Pastoral supervision initiative offers ministers an opportunity to reflect
Published on 28 January 2019
From writing and delivering sermons to supporting church activities of all kinds, ministers play a crucial and highly valued role in their communities.
Much of the time ministers are involved in supporting, lifting up and inspiring other people. It's highly satisfying work, but sustained indefinitely it can also become exhausting.
That's the thinking behind the pastoral supervision initiative, which offers ministers an opportunity to take a step back from their daily practice and take a look at the big picture within a confidential relationship.
Now Ministries Council has new funding for the initiative and is keen to encourage ministers to experience pastoral supervision and also to recruit ministers and other qualified people to train as pastoral supervisors.
The aim is to offer every minister the opportunity to have support and space to look at their practice with a fresh eye so they can feel renewed and refreshed as they grow in their ministry.
"It's like a lot of things- you don't know how it will help you until you try it," said Ian McDonald, Pastoral Support Manager (Maternity Cover) for Ministries Council.
Stronger, more resilient and positive
Rev Gillian Paterson, minister at Methil: Wellesley church says that after experiencing pastoral supervision, she would definitely encourage other ministers to try it.
"I didn't know anything about pastoral supervision until I was given the opportunity to consider taking part in it," she says.
"Little did I know how enriching and encouraging it was going to be. At the time I started I had completed seven years in my first charge.
"There were lots of challenges, my workload was rising and setting new priorities for myself was becoming increasingly important. But where to start?
"The answer was to sit down with a pastoral supervisor, someone who offered non-judgemental, great listening skills and who taught me how to reflect on my ministry thus far.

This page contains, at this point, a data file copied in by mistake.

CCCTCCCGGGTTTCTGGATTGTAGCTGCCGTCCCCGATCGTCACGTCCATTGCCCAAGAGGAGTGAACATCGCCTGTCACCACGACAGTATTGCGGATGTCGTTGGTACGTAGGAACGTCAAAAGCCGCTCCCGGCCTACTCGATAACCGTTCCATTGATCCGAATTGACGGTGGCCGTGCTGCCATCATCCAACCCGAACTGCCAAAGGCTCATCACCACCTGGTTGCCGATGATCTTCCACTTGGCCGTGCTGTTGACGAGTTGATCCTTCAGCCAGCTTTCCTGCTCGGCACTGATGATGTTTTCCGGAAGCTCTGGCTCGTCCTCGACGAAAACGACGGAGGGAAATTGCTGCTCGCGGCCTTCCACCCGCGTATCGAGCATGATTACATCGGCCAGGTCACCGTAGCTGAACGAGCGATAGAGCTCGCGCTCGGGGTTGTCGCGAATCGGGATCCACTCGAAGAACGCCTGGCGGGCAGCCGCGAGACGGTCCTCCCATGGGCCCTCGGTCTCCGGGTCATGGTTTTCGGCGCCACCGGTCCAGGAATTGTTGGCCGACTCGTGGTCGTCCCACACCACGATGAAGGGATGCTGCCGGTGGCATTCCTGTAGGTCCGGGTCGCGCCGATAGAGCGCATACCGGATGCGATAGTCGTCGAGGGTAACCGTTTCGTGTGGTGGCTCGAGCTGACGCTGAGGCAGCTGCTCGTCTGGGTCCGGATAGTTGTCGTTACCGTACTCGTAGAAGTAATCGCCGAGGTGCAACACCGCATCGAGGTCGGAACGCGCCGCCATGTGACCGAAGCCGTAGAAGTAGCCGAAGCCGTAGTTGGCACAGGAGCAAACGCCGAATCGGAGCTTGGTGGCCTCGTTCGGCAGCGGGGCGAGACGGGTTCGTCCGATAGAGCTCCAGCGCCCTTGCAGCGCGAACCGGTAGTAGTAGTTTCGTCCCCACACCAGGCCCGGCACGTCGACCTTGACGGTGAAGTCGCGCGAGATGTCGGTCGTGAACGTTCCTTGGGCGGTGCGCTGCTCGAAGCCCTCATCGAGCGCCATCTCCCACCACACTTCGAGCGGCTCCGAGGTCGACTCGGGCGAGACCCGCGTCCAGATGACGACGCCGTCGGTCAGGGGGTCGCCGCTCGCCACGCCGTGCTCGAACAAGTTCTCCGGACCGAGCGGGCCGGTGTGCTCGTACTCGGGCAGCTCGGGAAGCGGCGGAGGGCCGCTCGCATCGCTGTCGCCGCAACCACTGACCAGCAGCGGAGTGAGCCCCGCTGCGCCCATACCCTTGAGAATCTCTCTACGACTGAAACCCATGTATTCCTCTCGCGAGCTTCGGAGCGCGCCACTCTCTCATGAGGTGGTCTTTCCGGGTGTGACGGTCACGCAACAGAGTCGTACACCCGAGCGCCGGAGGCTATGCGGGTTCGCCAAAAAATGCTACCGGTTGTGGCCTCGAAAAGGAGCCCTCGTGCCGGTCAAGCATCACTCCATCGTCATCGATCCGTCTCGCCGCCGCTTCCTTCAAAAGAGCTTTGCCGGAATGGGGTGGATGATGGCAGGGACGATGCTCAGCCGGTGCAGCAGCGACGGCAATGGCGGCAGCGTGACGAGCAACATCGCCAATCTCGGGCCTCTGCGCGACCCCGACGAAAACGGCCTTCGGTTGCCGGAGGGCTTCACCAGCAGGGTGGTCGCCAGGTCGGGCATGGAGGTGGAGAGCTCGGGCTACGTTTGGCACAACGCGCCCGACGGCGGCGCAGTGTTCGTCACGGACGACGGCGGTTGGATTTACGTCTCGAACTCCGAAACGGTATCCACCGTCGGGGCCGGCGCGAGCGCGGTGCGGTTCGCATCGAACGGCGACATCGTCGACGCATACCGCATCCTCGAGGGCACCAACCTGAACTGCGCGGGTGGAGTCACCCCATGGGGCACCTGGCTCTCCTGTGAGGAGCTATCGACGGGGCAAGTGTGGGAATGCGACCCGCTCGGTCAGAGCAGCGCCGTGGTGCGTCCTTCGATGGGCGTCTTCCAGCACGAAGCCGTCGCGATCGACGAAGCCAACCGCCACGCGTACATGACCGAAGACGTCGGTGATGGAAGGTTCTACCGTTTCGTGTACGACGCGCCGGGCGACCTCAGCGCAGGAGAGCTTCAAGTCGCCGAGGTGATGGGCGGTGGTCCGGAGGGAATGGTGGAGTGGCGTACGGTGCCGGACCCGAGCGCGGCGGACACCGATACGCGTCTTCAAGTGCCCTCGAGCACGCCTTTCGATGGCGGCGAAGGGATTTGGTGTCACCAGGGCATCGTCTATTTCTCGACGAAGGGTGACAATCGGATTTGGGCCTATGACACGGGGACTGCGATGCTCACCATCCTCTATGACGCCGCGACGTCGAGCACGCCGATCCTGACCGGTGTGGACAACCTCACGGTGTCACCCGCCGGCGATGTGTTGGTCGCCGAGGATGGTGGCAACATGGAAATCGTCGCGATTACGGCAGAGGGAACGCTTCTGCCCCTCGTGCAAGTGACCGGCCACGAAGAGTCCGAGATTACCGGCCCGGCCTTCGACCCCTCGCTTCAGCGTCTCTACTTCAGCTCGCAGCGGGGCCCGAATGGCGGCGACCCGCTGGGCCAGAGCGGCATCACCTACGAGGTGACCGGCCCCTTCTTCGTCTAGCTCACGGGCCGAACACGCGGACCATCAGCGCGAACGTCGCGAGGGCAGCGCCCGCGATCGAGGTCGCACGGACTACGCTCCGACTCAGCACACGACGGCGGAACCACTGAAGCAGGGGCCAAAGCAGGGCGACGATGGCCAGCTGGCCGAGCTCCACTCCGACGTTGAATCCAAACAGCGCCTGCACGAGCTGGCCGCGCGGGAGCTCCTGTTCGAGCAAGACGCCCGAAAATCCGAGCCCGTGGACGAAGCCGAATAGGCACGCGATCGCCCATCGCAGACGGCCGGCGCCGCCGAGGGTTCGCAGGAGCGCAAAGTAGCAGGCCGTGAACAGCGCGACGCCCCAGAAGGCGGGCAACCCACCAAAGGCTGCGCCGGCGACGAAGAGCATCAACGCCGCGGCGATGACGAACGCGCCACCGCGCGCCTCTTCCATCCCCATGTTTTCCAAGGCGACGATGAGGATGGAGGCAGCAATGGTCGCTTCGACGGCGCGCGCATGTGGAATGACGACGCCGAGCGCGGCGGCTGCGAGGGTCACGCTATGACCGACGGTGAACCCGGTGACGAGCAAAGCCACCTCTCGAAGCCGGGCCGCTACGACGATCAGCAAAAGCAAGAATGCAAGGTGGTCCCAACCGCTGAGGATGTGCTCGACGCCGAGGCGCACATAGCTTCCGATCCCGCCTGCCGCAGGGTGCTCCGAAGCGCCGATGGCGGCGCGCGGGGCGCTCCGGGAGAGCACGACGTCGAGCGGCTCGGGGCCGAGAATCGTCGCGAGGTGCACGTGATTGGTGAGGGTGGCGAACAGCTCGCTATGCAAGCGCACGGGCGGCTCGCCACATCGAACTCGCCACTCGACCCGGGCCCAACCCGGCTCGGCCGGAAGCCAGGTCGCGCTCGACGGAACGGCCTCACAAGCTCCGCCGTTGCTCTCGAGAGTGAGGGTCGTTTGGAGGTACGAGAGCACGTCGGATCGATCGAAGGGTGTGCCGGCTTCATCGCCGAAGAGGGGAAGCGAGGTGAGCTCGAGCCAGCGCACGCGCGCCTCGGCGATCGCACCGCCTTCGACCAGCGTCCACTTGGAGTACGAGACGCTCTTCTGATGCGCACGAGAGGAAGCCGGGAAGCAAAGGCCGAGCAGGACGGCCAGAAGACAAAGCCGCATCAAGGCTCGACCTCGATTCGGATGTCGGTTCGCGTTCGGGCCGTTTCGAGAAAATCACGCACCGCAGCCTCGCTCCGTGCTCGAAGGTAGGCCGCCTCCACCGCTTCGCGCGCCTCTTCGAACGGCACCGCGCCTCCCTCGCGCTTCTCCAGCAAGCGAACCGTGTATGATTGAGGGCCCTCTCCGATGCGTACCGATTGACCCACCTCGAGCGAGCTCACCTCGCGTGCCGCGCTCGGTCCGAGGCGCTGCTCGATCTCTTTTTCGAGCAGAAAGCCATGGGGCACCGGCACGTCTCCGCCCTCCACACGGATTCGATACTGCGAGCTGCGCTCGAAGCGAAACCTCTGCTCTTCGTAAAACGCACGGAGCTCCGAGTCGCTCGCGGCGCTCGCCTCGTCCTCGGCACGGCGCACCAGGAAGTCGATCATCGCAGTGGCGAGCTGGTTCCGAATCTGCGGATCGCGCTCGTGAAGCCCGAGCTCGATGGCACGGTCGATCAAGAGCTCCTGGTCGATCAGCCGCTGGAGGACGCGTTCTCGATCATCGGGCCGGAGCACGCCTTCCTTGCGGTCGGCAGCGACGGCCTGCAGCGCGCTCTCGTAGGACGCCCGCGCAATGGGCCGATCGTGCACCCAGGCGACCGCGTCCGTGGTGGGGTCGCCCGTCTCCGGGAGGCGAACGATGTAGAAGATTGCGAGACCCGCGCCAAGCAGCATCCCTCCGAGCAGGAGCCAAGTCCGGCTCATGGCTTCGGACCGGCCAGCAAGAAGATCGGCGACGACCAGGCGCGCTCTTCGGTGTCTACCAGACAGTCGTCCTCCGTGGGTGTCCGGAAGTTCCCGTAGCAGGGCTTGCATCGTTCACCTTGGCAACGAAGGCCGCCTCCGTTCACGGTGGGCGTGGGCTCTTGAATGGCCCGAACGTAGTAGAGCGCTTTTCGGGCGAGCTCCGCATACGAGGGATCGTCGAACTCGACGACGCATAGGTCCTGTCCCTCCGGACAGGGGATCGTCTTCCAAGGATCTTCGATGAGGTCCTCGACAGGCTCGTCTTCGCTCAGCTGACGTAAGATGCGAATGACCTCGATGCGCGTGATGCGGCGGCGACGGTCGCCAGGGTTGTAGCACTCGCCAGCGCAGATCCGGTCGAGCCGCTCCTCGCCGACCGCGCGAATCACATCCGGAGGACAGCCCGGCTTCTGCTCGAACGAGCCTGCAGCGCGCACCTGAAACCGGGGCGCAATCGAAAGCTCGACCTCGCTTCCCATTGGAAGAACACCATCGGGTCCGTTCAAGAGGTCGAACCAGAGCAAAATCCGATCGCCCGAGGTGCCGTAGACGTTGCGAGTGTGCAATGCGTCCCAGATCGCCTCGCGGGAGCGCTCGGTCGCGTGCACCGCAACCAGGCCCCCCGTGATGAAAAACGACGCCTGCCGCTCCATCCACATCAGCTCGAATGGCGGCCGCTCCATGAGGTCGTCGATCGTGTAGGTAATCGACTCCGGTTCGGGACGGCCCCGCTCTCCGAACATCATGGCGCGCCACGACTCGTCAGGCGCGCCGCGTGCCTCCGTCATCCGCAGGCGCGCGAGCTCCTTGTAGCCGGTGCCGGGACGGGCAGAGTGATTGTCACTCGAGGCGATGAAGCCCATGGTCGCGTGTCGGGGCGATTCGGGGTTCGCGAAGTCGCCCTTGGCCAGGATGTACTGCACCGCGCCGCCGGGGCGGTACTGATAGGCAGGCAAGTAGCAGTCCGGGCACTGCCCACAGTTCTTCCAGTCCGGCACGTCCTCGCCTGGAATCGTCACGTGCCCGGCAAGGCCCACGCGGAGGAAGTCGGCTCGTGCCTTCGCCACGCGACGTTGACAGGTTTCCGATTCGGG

"We talked about what I had done in the past, what I was doing and how the future was looking. Knowing this was confidential, I was able to be honest and I emerged from the first year of supervision feeling stronger, more resilient and positive.
"One of the greatest benefits is the opportunity to step away for one hour every couple of months to review and reflect, it is part of what I call my ‘green pen time', a non-negotiable space for me to be ‘me' and to have no worries about what I was saying being judged.
"It is the best thing I have done, and I am forever thankful for it. Although my congregation don't know it, it has had a large impact on my ministry too – ‘green pen time' is a must."
Trained pastoral supervisors are now available across Scotland for face to face meetings. Ministers can also choose to undertake supervision remotely if they prefer.
In 2018 the Church of Scotland supported 36 ministers in receiving pastoral supervision. The new funding will pay for six Pastoral Supervision sessions for each minister who wants to take part.
Ministers who wish to receive supervision should email the pastoral support team at firstname.lastname@example.org
Become a pastoral supervisor
Ministries council is also supporting people who want to train as pastoral supervisors.
Pastoral supervisors come from a variety of backgrounds including ministry, chaplaincy, counselling, healthcare and church pastoral work.
The next training course is scheduled to begin in April 2019 and will take place over four two-day residential blocks at Old Churches House in Dunblane.
The training will be led by Rev Dr Michael Paterson, a Scottish Episcopal Church priest and founding member of Association for Pastoral Supervision & Education (APSE) and Director of the Institute of Pastoral Supervision & Reflective Practice.
Those who successfully complete the course will receive a Certificate in Pastoral Supervision from the Institute.
The Certificate meets the training requirements for accreditation with APSE (The Association of Pastoral Supervisors and Educators) and participants will have begun to log the necessary practice hours.
The course covers topics ranging from the theology of pastoral supervision and its place within ministry and mission to the core skills needed to support reflective practice.
As part of the agreement to provide the training free of charge, trainees will be asked to commit a period of time, through Ascend, to providing pastoral supervision in support of those in ministry.
At present there are 22 pastoral supervisors available to support the Ascend programme.
They are listed on the Ascend website and must either hold external accreditation, or be working towards accreditation with a relevant body such as BACP or COSCA or APSE.
Dates for the next residential training are: Apr 2 and 3; Apr 30 and May 1; May 28 and 29; Jun 18 and 19.